I think the key is taking a step back and looking at the sport that I am covering from the viewer’s perspective. If there is a negative headline that could directly impact the outcome of the game or future of a coach, player, or program, I will do everything in my power to deliver timely information on that subject matter. But if it is a very “sexy” headline that does not add value to a broadcast or show I filter it out of my reporting. I also think it is important to not just see people and talk about them. But that you must talk to people and see what they are about. So my goal in most of my reporting is to give the information and balance it with the words or insight of the coach, player, or administrator that we are discussing.
Who have been your role models and mentors and how did you find them?
My role model is Robin Roberts. Not simply because of the position and esteem that she holds in the broadcasting world but also because of the way that she treats people. I was introduced to her over email by my collegiate basketball Coach Andy Landers. He met Robin during her time working the sports beat in Atlanta. Coach Landers told her that he knows a girl that reminds him of her and would love for us to talk. She immediately emailed him back. Robin was working the Grammys that week and she took the time to say as soon as she returned to New York she would have a day and time set up for us to chat. And one day after she finished an episode of Good Morning America, I received a call from Robin. She sat on the phone with me for almost an hour talking me through what should be the next step in my career how to juggle our crazy schedules and answered all of my silly questions. I don’t remember everything she said but I remember exactly how she made me feel. Because of what she did for me. I will never knowingly turn away someone who is seeking my guidance.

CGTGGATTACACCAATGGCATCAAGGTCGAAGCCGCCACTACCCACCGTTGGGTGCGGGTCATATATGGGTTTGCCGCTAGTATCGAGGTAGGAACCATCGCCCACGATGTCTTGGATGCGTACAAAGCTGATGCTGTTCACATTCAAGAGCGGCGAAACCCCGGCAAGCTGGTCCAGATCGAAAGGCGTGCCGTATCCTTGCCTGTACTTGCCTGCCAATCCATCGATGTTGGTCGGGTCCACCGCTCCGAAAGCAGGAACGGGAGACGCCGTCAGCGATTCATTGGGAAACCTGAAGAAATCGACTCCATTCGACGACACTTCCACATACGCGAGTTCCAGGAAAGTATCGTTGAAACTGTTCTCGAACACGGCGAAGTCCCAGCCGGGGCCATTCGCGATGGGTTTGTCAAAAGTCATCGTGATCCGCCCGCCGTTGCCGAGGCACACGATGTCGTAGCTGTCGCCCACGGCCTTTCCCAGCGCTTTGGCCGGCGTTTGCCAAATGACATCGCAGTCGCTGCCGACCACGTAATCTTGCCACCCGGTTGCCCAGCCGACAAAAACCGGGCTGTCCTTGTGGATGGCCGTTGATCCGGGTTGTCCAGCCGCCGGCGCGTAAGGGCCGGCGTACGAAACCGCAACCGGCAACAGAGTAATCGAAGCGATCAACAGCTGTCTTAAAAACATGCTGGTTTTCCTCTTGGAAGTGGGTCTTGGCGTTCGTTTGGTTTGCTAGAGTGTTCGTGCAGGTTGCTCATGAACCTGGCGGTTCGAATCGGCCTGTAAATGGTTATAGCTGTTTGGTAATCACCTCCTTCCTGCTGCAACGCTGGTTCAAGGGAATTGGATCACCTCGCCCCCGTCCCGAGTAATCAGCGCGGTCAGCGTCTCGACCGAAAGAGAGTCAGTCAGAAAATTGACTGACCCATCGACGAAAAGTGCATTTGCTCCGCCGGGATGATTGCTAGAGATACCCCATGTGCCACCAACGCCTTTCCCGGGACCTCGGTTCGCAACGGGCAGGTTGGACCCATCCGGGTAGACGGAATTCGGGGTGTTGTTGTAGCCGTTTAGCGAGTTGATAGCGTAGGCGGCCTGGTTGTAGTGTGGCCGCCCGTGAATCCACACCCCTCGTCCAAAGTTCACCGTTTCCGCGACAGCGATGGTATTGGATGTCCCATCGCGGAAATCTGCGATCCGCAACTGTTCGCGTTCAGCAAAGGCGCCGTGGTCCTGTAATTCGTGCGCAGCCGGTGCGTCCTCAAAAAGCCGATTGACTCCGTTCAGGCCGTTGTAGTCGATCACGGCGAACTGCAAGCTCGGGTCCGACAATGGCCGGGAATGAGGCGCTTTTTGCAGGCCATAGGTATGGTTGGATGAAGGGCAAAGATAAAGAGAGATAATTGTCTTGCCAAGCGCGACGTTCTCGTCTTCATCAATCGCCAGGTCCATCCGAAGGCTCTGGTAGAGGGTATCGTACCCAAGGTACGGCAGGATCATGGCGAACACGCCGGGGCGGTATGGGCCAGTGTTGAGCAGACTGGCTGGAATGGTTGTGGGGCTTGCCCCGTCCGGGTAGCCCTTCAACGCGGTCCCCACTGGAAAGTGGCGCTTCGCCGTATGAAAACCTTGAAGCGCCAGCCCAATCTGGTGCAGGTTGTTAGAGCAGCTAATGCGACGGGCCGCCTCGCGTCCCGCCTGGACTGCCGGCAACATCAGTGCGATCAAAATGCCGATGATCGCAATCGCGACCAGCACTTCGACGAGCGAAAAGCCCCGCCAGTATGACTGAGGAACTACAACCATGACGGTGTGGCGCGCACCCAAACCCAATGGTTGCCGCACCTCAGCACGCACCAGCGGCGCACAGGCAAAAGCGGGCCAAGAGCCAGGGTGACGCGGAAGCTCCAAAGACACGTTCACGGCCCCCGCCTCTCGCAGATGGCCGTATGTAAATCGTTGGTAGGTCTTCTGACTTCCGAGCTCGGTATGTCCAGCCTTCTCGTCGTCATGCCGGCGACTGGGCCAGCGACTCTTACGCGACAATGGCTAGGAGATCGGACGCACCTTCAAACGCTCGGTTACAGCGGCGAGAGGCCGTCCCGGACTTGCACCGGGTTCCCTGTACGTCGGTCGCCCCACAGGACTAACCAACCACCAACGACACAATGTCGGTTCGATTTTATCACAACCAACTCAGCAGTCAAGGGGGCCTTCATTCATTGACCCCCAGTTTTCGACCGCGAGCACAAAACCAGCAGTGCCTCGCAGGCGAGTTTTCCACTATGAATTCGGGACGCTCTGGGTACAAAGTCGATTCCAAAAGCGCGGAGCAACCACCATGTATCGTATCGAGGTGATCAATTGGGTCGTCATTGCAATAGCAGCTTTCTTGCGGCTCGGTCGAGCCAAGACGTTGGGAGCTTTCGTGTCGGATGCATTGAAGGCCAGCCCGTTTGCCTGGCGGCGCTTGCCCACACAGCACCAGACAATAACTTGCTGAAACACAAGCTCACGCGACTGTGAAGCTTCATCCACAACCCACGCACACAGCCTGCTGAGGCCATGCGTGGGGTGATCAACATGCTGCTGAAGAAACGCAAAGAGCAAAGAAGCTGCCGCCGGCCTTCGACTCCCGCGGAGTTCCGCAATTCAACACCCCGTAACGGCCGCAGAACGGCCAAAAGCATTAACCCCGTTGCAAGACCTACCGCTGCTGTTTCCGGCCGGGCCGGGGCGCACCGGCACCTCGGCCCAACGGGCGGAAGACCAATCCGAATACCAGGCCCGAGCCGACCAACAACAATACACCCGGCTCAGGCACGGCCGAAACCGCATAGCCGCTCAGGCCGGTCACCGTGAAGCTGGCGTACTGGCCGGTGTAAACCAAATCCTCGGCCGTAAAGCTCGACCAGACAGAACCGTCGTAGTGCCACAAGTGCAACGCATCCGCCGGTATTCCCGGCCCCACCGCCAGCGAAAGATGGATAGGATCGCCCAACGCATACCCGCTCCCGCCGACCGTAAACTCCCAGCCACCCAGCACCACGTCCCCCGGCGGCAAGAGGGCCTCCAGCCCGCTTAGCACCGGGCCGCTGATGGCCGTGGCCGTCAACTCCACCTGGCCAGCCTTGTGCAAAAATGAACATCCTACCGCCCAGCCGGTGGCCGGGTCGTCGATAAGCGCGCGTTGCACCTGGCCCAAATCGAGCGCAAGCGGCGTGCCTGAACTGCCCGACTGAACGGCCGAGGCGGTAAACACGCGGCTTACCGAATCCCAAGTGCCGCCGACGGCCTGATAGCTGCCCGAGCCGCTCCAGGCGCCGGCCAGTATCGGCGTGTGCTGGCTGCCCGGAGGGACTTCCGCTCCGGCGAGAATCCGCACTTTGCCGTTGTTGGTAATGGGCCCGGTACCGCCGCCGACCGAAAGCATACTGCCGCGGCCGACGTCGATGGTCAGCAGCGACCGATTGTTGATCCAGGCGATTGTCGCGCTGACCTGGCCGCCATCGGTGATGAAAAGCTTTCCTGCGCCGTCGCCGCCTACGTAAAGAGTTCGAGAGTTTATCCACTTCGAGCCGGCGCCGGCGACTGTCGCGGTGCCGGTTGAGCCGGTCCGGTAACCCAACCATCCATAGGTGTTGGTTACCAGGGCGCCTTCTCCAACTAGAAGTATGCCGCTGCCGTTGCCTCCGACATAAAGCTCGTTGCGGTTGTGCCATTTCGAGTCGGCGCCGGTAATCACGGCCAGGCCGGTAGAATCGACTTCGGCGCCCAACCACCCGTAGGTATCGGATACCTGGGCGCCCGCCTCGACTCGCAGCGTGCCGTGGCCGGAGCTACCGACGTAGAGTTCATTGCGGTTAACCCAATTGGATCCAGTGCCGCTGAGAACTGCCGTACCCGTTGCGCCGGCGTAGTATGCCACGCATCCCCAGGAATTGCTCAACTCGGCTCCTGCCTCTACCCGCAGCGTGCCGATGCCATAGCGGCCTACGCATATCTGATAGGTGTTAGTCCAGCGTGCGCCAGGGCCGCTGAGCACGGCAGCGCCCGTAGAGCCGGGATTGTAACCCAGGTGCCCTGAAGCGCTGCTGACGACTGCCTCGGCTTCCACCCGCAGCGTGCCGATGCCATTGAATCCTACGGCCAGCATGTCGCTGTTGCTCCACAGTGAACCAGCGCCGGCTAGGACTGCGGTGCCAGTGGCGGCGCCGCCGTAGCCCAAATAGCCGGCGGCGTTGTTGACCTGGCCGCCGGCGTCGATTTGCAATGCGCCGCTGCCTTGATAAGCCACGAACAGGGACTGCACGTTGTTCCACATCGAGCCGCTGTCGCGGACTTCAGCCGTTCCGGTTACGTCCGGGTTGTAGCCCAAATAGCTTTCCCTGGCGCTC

Tell us about your role with The Winning Edge Leadership Academy and why it’s important to you as a professional?
I am the co-founder of The Winning Edge Leadership Academy. I work alongside Corinne Milien to promote diversity in the sports industry by equipping women and minorities with the mentors, experiences, and exposure to start and sustain a successful career in sports. My biggest focus right now is fund raising through speaking engagements to fund our first annual Winning Edge Game Changing Retreat for student-athletes. The four-day retreat will take place in Miami and will be led by industry professionals. The Winning Edge Leadership Academy is important to me because I recognize that many places list diversity as a company priority but have yet to come up with sustainable solutions to actively diversify their employee workforce and retain women and minority employees. It is our hope that The Winning Edge can be a resource to companies truly interested in diversity and students with incredible potential. The Winning Edge can be the bridge that fills the gap between these two.